Nearly half of institutional investors, such as pension funds, wealth management offices, sovereign wealth funds, etc. aren't sold on cryptocurrency funds, at least not yet. This according to a report by alternative investment firm Context Capital Partners LP in which hundreds of investment officers were…
Nearly half of institutional investors, such as pension funds, wealth management offices, sovereign wealth funds, etc. aren’t sold on cryptocurrency funds, at least not yet. This according to a report by alternative investment firm Context Capital Partners LP in which hundreds of investment officers were polled at a Miami conference over a three-day period leading up to Feb. 2.
Investment professionals have a fiduciary responsibility to vet any changes to asset allocation based on features such as fees, expected returns and risks. They need more time to make a call on the role of cryptocurrency funds, if any, in their members’ investment portfolios.
A little more than one-quarter of those polled said cryptocurrencies are a “legitimate asset class,” while just about the same amount find any association with the category to be fraudulent. Forty-seven percent of those polled aren’t sure.
If bitcoin and other altcoins are to comprise more than a single-digit percentage of global GDP, institutional investors like pensions will likely have to begin directing greater percentages of their investment portfolios to the category, something that’s not expected to occur any time soon, according to the survey.
Where they intend to generate their returns is unclear, as more than two-thirds of those in charge of investments expect stocks and bonds in 2018 will trail 2017’s performance; approximately one-fifth of them expect returns to be flat year-over-year. The report suggests that investors looking for greater diversification are looking to cryptocurrencies as well as ESG strategies more and more, but only 11.2% of allocators will take the plunge into cryptocurrencies this year.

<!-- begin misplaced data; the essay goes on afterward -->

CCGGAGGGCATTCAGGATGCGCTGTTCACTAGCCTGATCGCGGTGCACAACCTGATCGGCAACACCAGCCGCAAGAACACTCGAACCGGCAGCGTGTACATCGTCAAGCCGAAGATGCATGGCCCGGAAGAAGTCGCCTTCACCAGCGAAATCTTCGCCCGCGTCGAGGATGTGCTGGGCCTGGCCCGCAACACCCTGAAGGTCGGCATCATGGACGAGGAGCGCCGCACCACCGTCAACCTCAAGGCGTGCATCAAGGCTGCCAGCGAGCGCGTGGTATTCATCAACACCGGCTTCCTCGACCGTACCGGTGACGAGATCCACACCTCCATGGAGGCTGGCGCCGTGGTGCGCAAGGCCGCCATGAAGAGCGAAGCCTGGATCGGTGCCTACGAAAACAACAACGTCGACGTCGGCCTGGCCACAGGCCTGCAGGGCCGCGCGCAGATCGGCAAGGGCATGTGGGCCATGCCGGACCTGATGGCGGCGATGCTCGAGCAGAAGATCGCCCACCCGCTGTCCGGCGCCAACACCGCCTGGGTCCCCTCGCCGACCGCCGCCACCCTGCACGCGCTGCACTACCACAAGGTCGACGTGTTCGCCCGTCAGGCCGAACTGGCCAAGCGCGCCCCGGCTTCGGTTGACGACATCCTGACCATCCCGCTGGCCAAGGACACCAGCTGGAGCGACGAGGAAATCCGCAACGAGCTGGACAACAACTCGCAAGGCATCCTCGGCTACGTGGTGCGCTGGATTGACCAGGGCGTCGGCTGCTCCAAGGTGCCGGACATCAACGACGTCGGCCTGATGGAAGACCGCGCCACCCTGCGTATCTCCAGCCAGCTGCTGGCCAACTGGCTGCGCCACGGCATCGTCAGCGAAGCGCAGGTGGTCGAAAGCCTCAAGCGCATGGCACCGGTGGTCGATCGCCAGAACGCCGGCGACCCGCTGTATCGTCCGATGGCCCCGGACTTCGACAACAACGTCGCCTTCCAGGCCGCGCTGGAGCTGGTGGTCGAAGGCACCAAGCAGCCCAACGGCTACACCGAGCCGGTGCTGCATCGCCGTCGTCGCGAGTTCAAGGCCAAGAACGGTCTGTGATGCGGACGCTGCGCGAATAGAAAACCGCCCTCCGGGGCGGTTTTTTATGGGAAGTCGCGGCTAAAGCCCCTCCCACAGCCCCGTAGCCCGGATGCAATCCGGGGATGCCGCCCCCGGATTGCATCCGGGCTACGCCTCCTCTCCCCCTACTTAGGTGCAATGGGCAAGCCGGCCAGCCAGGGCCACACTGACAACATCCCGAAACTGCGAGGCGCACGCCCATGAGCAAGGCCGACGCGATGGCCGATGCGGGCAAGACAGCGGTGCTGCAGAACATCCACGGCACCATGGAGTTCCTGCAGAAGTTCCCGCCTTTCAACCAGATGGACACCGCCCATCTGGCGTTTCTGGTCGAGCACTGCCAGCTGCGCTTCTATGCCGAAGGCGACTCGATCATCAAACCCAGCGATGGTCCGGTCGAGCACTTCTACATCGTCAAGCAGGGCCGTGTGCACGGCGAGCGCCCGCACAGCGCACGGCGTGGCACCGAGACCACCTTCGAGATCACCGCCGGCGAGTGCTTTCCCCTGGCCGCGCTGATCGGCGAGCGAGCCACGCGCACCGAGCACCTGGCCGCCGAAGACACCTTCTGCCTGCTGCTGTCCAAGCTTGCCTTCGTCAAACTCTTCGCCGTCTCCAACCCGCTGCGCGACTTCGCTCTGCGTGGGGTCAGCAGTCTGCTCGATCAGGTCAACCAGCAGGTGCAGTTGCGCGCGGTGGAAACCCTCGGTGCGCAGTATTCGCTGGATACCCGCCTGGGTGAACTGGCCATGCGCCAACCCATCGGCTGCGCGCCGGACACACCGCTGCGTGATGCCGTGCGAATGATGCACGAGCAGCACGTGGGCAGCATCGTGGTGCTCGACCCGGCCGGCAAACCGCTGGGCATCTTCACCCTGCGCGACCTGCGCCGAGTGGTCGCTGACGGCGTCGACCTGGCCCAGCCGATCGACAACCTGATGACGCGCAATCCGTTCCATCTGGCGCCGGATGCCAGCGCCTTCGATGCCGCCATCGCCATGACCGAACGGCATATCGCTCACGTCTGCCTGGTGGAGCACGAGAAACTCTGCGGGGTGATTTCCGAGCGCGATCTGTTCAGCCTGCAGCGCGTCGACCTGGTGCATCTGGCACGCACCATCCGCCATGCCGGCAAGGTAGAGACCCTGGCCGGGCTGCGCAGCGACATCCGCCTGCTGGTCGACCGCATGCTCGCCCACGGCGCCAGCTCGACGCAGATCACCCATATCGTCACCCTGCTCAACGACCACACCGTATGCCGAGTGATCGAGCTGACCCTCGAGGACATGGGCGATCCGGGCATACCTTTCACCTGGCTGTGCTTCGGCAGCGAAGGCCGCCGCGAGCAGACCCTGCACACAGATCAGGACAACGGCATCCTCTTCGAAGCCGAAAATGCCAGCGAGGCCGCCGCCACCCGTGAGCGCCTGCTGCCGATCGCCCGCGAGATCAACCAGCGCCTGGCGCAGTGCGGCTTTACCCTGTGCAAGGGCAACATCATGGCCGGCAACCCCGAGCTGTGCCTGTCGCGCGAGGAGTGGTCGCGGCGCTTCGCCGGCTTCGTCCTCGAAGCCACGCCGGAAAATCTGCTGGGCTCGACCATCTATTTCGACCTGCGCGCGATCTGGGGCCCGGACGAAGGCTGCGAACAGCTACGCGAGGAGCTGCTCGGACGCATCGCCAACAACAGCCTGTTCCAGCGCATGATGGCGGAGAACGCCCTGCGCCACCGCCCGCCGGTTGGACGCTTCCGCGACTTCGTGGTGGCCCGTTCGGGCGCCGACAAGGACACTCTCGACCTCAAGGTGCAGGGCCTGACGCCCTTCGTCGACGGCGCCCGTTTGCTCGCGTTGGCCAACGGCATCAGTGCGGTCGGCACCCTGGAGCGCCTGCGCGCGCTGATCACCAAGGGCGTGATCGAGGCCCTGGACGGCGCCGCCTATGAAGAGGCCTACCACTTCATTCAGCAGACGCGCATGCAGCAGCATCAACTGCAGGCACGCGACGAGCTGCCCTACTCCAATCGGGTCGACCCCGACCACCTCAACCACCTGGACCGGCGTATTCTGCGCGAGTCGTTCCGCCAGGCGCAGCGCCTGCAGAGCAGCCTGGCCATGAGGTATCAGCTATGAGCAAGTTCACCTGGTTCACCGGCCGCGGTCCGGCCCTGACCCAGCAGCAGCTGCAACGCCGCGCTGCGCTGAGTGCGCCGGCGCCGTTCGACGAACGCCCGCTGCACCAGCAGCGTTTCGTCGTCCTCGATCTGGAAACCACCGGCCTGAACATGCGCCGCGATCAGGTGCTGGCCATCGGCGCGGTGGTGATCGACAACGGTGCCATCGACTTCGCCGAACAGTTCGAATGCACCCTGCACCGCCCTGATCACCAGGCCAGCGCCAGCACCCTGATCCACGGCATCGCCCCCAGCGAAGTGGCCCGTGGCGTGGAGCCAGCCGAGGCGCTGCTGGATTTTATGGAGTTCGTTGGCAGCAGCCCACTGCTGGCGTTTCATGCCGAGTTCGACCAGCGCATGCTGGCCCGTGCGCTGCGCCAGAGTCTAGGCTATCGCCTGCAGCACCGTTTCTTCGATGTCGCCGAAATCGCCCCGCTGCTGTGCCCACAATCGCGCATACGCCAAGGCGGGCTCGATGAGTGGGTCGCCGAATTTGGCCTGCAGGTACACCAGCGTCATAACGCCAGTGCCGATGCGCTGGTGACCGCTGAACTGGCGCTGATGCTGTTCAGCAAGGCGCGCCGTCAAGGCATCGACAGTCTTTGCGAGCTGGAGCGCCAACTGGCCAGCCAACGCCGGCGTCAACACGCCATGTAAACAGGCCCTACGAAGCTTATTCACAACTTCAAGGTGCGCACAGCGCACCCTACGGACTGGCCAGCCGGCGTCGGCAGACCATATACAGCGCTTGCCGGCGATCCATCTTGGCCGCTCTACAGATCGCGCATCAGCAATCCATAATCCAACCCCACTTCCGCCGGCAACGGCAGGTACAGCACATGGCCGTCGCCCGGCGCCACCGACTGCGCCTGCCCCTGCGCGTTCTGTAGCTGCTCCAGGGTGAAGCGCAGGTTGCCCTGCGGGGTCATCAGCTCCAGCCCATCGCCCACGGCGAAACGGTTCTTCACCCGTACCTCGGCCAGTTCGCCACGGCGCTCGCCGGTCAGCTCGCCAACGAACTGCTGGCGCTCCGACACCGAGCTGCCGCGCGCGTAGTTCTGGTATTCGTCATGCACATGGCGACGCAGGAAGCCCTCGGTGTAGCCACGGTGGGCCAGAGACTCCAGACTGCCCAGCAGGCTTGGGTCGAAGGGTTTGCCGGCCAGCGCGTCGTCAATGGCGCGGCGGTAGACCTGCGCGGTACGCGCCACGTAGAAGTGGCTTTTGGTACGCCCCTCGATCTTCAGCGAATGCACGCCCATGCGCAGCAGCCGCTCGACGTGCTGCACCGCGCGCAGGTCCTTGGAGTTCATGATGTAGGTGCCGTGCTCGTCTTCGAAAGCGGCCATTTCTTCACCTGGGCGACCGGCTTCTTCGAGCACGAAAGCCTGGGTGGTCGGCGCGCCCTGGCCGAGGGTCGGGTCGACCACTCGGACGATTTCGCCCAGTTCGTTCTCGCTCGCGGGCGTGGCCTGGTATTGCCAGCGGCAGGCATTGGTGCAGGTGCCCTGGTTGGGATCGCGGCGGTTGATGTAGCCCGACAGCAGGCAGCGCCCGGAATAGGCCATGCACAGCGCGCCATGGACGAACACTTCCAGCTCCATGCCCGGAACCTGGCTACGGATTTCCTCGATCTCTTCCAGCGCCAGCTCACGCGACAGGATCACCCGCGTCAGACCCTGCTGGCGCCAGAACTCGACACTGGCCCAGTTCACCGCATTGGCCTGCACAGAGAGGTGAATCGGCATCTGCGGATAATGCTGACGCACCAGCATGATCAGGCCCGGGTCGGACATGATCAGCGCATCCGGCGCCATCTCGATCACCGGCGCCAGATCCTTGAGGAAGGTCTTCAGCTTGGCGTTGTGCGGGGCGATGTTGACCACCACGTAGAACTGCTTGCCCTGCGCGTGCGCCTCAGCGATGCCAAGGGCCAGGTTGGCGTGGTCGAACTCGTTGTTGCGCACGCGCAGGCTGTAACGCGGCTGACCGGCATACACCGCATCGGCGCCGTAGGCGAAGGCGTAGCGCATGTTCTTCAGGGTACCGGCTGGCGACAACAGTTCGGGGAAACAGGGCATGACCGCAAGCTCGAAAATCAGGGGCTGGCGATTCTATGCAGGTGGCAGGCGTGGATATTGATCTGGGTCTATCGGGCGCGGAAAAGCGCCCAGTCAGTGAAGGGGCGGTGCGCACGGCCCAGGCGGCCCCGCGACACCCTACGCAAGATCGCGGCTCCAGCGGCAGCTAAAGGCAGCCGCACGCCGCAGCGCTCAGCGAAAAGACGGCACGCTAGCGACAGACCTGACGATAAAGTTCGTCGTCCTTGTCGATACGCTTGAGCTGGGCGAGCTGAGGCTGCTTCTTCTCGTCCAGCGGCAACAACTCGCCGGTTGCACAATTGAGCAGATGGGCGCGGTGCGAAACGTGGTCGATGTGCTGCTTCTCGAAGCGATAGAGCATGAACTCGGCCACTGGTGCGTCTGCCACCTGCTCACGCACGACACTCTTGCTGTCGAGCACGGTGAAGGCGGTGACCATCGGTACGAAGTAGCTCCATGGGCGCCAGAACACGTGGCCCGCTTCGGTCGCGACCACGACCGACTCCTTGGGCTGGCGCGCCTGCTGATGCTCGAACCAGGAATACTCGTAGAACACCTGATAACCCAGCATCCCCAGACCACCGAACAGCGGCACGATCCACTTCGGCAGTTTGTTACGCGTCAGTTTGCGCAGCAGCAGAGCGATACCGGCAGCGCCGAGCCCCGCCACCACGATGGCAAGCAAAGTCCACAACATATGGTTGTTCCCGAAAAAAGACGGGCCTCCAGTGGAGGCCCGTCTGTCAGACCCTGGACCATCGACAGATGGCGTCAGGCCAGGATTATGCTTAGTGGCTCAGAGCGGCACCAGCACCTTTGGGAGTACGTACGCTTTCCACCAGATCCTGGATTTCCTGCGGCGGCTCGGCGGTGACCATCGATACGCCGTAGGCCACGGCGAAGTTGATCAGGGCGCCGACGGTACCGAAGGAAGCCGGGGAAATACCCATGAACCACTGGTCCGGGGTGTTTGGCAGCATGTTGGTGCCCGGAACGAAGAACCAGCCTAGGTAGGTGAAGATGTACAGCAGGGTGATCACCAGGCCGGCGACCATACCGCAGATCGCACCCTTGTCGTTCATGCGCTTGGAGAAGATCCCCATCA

Meanwhile, the number of investment funds dedicated to cryptocurrencies skyrocketed last year versus 2016, rising more than eightfold to 160 funds, as per Autonomous Research cited in Bloomberg. But investment managers may be sidelined until policymakers make it clear what the regulatory framework surrounding cryptocurrencies and the exchanges on which they trade will be. Wall Street regulators have been cracking down on ICOs, funds and trading platforms, as evidenced by probes into digital token issuers and alternative investment funds like hedge funds, for instance.
Meanwhile, at year-end 2017, even before the bitcoin price peaked at record levels, researchers from Johns Hopkins University and the Maryland State Retirement and Pension System pointed to bitcoin’s “unique diversification benefits for traditional investment portfolios,” which they characterized as “stable” despite the price volatility. They concluded that “institutional investors are under-allocated to BTC” and recommend a 1.3% allocation.
On the other side of the spectrum, the chief of a Russian sovereign wealth fund told CNBC they while the fund would explore gaining exposure to the blockchain, they wouldn’t touch bitcoin because it’s a “bubble.”
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Last modified: January 24, 2020 11:11 PM UTC